Every coaching client is unique, yet occasionally I fall into situational vortex in which (it seems) everyone I’m coaching shows up with the same issue. In the past few weeks that challenge has been Other People: “My director this, my coworker that, my boss is, my partner should, I wish she would, I’m frustrated he won’t….” and so on. The theme: “They should be different from the way they are!”
Sometimes it feels trite to say, “You can’t change other people. You can only change you.” Yet that is the (capital T) Truth of it. So I offer an invitation: “Let’s bring it back to you.” When the coaching continues from a client-centric space, it always leads to realization that the client CAN change the situation — by changing something about her/himself.
Seeking some more clever or useful ways to make this point, I posed the challenge to my Facebook tribe, and received dozens of alternatives (thus this month’s essay is partially crowd-sourced).
What Is Also True?
True: “You can’t change other people.” Assuming you want a situation to change, what options do you have? Here are six.
- 1. You can Choose To Respond differently. Notice your pattern of behavior and consider that you may be more than half the “issue” because you allow yourself to be triggered by their predictable behavior, or because you’re doing something that triggers them. Remember that you are half of every conversation, so if you change your part, the conversation will still shift.Maureen shared a story: “I was dealing with my aging parents and my dad not doing anything re: my mom’s Alzheimer’s. A friend and social worker told me I needed to “detach,” change the dance. So I changed both my outlook and my behavior (not theirs, didn’t criticize) and Voila! What happened? My dad changed his behavior because I stopped trying to “fix” him and the situation. It didn’t happen immediately, but within a month we had a better relationship and I wasn’t stressed all the time over what I couldn’t control!
- 2. You can change your perspective, or the “story” you’re telling. I challenge my clients to look at the situation from the other person’s point of view. What do “they” value? The other person’s behavior often becomes “logical” thru that different lens. They’re not being difficult, they just don’t see it like you do. Once you honor the other person’s story, it opens up new possibilities about finding common ground or changing your own tactics.
- 3. You can make better Requests and/or you can explain yourself differently. A frequent whine is “they aren’t doing like I want them to.” Well, how have you asked? Are you assuming they see it your way? Can you be certain they hold the same values?A Request is more powerful than a wish or an expectation. Try this: “I Request you do X (action) by Z (deadline) using Y (metrics of success).” When you spell out the details and the other person agrees, you’ve got a commitment. So change how you ask.
- 4. You can learn something from them. If you believe The Universe only sends you what you can handle, seek the lesson in your challenging relationship. If this person triggers something in you, practice Patience. If their disorganization drives you crazy, maybe you need to work on Flexibility. Or work on your Compassion.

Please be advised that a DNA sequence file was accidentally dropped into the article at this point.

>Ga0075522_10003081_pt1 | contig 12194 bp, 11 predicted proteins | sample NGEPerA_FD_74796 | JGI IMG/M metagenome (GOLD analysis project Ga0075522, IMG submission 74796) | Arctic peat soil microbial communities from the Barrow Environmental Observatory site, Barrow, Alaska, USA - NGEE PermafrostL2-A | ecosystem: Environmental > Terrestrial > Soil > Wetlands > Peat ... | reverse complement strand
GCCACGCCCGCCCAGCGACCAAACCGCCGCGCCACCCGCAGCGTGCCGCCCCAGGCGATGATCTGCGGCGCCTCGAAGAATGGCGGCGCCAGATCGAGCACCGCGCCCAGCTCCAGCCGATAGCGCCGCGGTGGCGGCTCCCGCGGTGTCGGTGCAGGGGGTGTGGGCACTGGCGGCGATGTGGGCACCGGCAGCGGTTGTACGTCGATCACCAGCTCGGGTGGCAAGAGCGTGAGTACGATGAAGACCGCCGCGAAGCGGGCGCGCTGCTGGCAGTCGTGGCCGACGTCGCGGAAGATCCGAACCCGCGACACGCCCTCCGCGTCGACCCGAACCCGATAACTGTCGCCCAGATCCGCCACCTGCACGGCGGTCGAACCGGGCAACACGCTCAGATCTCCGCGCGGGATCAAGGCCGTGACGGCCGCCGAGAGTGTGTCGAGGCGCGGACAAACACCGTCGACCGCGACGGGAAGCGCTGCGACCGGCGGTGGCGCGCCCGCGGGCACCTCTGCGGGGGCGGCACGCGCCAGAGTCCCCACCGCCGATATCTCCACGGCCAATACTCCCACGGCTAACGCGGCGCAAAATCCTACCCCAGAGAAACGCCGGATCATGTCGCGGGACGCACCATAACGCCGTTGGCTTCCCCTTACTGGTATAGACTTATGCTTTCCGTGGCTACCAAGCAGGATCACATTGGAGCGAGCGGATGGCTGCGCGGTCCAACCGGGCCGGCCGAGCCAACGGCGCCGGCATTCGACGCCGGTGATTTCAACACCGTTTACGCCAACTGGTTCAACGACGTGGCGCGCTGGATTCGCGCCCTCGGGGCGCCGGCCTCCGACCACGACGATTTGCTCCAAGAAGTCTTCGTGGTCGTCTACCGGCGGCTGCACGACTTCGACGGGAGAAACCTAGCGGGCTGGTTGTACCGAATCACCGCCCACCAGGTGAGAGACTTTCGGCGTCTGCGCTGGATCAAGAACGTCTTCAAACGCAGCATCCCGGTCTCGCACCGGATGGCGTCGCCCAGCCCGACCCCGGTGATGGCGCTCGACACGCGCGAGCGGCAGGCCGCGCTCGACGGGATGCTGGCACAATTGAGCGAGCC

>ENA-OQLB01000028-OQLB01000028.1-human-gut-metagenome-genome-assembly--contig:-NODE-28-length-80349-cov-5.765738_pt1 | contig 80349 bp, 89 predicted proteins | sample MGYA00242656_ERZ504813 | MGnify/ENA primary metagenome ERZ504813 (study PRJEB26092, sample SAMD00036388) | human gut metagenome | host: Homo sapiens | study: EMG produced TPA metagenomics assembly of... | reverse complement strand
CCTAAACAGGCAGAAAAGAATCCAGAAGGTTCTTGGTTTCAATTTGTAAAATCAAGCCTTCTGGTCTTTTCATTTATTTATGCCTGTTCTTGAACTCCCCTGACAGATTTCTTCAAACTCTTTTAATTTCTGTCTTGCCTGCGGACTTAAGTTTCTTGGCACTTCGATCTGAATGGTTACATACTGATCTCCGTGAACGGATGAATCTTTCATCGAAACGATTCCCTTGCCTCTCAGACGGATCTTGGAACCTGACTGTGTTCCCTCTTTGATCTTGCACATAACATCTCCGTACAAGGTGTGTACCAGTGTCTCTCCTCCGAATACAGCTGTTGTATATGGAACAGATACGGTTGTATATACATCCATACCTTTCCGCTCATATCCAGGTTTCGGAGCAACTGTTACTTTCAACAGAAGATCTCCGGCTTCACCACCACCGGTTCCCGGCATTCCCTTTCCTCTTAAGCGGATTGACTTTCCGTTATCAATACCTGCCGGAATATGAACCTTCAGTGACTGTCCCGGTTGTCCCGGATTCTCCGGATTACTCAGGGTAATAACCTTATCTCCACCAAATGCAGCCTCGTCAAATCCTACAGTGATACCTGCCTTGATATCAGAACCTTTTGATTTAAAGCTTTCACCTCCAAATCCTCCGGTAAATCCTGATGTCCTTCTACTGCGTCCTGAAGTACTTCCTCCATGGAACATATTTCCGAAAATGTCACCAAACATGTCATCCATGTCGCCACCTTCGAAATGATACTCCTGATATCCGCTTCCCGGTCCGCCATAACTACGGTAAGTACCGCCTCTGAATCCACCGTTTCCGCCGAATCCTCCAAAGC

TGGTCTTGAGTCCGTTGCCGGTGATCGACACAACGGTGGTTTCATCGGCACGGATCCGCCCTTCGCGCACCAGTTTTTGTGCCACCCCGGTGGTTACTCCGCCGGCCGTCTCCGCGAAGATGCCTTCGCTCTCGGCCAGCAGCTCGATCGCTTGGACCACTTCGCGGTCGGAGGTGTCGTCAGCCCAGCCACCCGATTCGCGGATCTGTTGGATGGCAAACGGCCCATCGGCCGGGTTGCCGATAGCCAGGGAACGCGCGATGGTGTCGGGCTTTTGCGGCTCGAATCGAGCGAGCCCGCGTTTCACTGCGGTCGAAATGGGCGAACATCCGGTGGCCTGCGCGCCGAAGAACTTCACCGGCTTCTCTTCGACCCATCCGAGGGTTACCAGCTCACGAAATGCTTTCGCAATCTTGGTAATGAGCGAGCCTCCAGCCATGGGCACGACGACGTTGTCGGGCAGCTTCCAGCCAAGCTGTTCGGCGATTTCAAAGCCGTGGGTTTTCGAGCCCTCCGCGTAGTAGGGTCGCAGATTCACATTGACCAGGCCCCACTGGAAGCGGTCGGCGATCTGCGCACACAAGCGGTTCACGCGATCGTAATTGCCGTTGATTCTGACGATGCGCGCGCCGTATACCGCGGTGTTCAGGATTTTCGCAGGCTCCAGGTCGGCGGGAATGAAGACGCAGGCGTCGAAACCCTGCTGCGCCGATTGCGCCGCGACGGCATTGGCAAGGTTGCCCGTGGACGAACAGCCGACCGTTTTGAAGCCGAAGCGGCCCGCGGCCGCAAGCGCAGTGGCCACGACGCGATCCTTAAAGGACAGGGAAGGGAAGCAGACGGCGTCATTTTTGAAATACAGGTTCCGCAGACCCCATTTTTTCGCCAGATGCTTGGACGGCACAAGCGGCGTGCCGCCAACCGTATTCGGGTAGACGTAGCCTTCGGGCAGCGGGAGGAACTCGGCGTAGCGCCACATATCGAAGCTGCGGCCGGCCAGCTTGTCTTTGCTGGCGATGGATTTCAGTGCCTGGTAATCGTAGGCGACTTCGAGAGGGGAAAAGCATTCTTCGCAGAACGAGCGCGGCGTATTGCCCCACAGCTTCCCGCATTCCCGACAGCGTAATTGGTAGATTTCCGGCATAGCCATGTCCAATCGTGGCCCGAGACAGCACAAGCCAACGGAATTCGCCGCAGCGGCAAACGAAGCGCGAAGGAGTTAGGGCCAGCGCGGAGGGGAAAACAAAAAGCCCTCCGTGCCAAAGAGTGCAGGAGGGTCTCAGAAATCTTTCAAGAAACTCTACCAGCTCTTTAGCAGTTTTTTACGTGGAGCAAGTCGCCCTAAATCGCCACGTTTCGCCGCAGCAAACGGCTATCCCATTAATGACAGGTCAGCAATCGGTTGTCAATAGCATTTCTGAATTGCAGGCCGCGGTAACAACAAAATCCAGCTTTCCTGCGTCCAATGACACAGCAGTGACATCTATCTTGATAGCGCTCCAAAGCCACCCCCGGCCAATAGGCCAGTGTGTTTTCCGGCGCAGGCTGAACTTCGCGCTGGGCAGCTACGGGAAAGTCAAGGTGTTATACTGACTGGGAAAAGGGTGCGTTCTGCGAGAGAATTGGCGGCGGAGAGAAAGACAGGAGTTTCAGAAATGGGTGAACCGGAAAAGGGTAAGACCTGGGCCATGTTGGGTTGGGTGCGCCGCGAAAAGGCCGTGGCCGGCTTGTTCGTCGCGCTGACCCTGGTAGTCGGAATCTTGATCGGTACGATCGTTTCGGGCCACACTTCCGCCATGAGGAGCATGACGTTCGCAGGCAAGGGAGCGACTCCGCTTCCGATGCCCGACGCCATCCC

- 5. You can accept and love them, exactly as they are. Suffering is the result of arguing with reality. If your partner is not (and never has been) skilled at giving positive feedback, why do you continue to expect them to be your source of affirmation? Who is really the problem?OK, in the workplace you can argue that your boss should be better at affirming you, but if every day you picked up a rattlesnake and got bit, whose fault is that? If you choose to keep living with a rattlesnake, or a negative Nellie, notice that you can “suffer” or you can admire what a great rattlesnake they are and look elsewhere for your daily dose of honey.
- 6. You can speak the truth and trust others to be adults. This is the toughest. When you find yourself “stuck” I challenge you to consider if you might be using “it’s about them” as an excuse to avoid your own discomfort. You’re a strong person AND so are they! Trust they put on their Big Girl pants this morning, and if you do something that challenges them, they’ll figure it out. You don’t always have to “take care of” everyone else.I close with a client story: My client’s company is on the verge of huge changes that will force reorganization (and not everyone can be in charge, right?!). My client has the assignment to design a new org chart. The boss keeps stalling. The uncertainty is causing key leaders to polish their resumes. The team is swimming in assumptions that “others” can’t handle the conversation. So, do you wait for “them” to change, or do you step up and make something happen? What would you do?
Remember, Leadership is not about a title; anyone can be a leader who works first on self, and takes responsibility for the clarity of conversations and expectations.
Footnote: Life Wisdom Need Not Be Heavy
I close with some humorous suggestions: You can’t change others, but you CAN…
…make a mean grilled cheese.
…mind your own business.
…rearrange the furniture.
…get back on your medication.
…unfriend them on Facebook.
…marry them (because love).
…change your address.
…review them on Amazon.
…change a diaper.
…build a wall.
and my personal fave: …you can always eat Chocolate!